Defaulted Bonds, Made in India, Now On Sale to Global Pioneers

  • RBI says overseas investors can buy distressed Indian notes
  • India firms with $36 billion in debt downgraded in six months

For sale: distressed Indian bonds. Overseas buyers must have stomach for an illiquid market and legal delays.

That’s the upshot of a Nov. 26 directive from the Reserve Bank of India, which opened the door for foreign investors to buy defaulted bonds from the nation’s lenders by clarifying the purchase rules. The move offers another route to banks for offloading their stressed assets, which have soared to 11.1 percent of advances and are rising faster than the pace of lending.

“This liberalization is a small step in the right direction,” said Mikhail Filimonov, managing partner of New York-based hedge fund OIM Capital LLC. “However, foreigners are unlikely to participate until the government takes giant steps to strengthen its regulatory and judicial system to international standards.”

Prime Minister Narendra Modi is courting foreigners as he seeks to revive lending growth that’s near the slowest pace in 20 years amid anxiety over delinquencies. Distressed funds will likely have a wide and growing range of options after Standard & Poor’s local affiliate Crisil Ratings downgraded 460 companies holding 2.4 trillion rupees ($36 billion) of debt in the six months through September. Of those firms, 44 percent were placed in ‘default’.

The RBI is allowing local lenders to sell defaulted notes to foreign buyers for the first time, spokeswoman Alpana Killawala said by phone on Thursday. Until the rule change, the ban wasn’t explicit in writing, she said.

Overseas investors have reason to be wary of local debt. Some got burned in September when car parts maker Amtek Auto Ltd. defaulted on 8 billion rupees of bonds, handing losses to holders including two onshore funds managed by JPMorgan Chase & Co. The U.S. bank tried to stem redemptions after investors demanded their money back, highlighting the difficulty of selling bonds to quickly raise cash in the inactive local market.

Amtek sold the notes at 100 percent of face value in August 2010. They were downgraded to C from A+ in August this year, resulting in about a 25 percent reduction in value, JPMorgan said in September.

Indian banks are currently able to restructure bad assets themselves, trade them with other lenders or sell them to so-called asset reconstruction companies. They can also resort to debt recovery tribunals for a resolution, in a nation with no unified bankruptcy law.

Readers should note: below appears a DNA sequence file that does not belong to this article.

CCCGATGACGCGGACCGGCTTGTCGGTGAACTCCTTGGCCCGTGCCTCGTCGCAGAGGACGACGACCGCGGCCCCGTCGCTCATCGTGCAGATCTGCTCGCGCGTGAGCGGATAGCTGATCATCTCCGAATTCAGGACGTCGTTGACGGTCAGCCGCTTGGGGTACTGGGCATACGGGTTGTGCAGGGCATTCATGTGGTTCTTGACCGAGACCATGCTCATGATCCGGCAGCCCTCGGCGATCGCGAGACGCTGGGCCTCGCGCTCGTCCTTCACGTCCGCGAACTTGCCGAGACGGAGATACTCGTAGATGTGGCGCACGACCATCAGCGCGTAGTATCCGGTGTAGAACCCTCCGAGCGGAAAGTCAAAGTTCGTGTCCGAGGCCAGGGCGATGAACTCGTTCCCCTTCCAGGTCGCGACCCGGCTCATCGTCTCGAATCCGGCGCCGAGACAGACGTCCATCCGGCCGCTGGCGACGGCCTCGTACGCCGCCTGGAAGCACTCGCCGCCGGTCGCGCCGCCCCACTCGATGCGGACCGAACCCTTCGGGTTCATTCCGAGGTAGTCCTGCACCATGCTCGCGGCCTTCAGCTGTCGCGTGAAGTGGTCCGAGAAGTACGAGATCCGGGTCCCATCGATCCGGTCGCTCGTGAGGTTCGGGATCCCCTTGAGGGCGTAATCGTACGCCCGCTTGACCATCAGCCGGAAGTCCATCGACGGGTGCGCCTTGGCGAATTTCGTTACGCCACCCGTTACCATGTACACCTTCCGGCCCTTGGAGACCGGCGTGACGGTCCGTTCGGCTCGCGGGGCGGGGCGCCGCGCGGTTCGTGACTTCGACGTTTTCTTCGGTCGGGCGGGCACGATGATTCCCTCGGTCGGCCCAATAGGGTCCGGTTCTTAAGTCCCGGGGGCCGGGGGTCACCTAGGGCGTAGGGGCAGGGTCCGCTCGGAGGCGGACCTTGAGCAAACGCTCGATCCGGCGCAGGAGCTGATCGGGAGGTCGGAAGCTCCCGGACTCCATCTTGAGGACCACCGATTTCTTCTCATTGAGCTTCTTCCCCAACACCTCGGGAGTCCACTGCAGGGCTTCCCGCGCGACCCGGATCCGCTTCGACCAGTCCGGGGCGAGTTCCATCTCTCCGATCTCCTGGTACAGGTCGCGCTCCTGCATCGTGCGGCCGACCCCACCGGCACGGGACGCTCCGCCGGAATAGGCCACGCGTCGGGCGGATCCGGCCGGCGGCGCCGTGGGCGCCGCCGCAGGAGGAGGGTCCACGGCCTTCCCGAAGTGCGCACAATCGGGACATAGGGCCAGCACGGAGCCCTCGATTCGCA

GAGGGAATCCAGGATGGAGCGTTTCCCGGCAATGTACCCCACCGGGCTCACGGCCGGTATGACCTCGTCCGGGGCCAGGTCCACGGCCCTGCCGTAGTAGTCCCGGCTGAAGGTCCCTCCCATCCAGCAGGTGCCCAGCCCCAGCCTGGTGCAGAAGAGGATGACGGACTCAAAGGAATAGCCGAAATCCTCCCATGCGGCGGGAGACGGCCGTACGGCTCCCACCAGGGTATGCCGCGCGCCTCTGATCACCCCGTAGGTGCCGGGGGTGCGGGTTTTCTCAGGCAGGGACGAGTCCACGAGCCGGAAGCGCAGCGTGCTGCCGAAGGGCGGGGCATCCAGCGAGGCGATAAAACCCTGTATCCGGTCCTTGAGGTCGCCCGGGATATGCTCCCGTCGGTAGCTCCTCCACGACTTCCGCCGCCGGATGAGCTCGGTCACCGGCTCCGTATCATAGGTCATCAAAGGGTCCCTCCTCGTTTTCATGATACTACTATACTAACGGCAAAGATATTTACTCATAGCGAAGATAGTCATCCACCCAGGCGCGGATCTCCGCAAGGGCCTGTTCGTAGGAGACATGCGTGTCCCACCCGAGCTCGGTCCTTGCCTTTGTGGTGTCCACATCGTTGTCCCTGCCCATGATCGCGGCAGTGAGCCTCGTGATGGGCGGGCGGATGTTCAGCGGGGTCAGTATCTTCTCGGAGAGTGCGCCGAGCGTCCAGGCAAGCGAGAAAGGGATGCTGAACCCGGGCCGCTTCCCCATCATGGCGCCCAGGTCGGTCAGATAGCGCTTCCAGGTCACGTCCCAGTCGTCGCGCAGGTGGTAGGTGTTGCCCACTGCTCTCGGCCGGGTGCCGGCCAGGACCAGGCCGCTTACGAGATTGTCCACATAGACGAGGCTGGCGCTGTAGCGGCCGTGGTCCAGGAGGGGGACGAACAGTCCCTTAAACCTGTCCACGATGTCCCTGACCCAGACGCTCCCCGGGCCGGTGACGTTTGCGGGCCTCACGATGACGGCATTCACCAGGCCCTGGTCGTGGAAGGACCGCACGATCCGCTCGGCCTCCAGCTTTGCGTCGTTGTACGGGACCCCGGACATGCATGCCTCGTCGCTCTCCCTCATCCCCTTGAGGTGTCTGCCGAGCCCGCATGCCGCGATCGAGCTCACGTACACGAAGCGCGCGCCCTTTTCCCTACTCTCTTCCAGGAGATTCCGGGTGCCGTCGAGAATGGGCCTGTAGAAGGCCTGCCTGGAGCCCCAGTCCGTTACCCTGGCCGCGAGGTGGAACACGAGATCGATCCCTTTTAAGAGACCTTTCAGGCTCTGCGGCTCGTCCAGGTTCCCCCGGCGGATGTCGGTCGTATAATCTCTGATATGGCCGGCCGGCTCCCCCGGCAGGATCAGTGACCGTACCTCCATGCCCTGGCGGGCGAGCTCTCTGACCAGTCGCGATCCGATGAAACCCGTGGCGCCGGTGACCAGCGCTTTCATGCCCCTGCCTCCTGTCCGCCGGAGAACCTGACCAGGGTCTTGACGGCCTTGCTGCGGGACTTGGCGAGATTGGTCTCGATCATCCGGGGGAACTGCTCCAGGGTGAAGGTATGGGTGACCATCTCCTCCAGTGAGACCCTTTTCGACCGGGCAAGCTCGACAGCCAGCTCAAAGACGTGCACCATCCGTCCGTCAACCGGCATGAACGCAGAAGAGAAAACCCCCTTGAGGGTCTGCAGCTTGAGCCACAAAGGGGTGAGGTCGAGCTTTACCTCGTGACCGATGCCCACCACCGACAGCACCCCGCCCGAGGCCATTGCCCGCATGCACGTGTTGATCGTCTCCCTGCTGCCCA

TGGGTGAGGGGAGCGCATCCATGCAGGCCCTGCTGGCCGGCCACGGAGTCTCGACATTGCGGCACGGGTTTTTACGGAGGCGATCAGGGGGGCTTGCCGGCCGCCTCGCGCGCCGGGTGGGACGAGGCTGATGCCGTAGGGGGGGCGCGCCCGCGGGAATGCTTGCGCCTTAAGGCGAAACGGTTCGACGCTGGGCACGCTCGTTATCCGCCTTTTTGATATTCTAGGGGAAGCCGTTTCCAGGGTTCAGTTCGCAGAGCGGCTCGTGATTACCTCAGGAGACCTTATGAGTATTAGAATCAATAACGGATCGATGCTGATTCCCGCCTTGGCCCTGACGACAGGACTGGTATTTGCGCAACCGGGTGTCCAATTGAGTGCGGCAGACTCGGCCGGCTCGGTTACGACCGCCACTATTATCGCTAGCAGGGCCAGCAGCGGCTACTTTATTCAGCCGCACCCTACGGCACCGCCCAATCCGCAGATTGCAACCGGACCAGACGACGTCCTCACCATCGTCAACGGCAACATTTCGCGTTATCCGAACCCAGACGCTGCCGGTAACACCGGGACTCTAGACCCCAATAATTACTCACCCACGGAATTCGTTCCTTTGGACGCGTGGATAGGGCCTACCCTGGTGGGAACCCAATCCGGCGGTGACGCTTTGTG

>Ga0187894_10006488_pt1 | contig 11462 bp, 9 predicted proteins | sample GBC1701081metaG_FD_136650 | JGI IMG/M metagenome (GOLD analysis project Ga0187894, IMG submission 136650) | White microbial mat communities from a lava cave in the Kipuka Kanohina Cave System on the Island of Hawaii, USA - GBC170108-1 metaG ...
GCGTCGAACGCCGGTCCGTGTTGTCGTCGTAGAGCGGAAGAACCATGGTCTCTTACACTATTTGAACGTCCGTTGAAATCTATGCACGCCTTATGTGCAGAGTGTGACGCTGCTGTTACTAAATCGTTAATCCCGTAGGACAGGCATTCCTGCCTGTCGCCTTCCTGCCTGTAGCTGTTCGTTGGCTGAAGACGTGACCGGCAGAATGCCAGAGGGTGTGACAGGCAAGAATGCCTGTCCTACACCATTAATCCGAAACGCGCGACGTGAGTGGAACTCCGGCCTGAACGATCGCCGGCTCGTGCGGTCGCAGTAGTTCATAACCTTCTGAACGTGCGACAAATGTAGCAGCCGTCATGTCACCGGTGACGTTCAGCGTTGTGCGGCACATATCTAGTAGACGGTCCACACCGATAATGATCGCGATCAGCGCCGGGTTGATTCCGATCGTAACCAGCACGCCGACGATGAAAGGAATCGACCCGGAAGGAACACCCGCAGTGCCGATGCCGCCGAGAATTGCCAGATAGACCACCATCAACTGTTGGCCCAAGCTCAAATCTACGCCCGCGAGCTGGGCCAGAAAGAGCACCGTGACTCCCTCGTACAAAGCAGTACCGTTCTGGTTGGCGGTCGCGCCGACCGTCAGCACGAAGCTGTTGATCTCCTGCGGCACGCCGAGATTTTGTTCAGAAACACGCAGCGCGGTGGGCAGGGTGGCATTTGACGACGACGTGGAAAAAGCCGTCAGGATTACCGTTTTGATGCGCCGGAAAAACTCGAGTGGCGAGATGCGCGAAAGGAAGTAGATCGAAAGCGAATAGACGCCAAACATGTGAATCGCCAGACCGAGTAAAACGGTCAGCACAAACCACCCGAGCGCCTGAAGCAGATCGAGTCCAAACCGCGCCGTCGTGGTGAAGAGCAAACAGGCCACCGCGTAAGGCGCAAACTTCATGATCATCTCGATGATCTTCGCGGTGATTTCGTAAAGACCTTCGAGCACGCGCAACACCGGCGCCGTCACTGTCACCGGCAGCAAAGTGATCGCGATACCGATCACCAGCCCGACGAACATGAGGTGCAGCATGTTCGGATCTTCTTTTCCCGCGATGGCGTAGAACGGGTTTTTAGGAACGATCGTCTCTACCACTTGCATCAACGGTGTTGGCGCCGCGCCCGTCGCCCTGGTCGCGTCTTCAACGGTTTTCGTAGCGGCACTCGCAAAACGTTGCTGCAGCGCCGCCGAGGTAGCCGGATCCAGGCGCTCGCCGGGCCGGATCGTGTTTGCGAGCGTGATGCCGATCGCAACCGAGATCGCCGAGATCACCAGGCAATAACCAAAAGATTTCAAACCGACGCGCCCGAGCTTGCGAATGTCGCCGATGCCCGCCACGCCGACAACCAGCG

“As the corporate bond market is illiquid, there are no buyers for downgraded papers,’’ said Murthy Nagarajan, head of fixed income in Mumbai at Quantum Asset Management Co., which manages about $100 million. While the RBI move is positive, “the enforcement of contract with Indian companies is a problem due to inordinate delay in disposing of cases by the courts,’’ he said.

26 Cents

Modi is planning to overhaul bankruptcy laws that date back a century in a bid to make them more friendly to lenders. Legal delays currently allow some owners to strip their company’s assets, which may explain why creditors typically recover less than 26 cents on the dollar in India, compared with more than 80 cents in the U.S. , according to World Bank data.

Indian companies’ offshore debt ratings have suffered a combined 31 downgrades by S&P, Moody’s Investors Service and Fitch Ratings, the most in at least 10 years, data compiled by Bloomberg show. Since 2008, the borrowers have missed payments on at least $1.5 billion of foreign-currency bonds.

Crunching numbers on rupee defaults is harder to do in such an opaque market. The number of distressed bonds traded in the U.S. reached almost 700 in November, the most in six years, according to data from Trace. They currently have an outstanding face value of more than $400 billion.

“There are too many interesting and valuable opportunities in the U.S., which do not have the geo-political risk and the element of uncertainty of process that is present in an Indian distressed situation,” said David D. Tawil, president of New York-based distressed fund Maglan Capital LP. “The overwhelming majority of distressed-focused firms will not devote the resources necessary to become educated on the vagaries of the country and will not take the time to secure sophisticated ‘boots on the ground’.”

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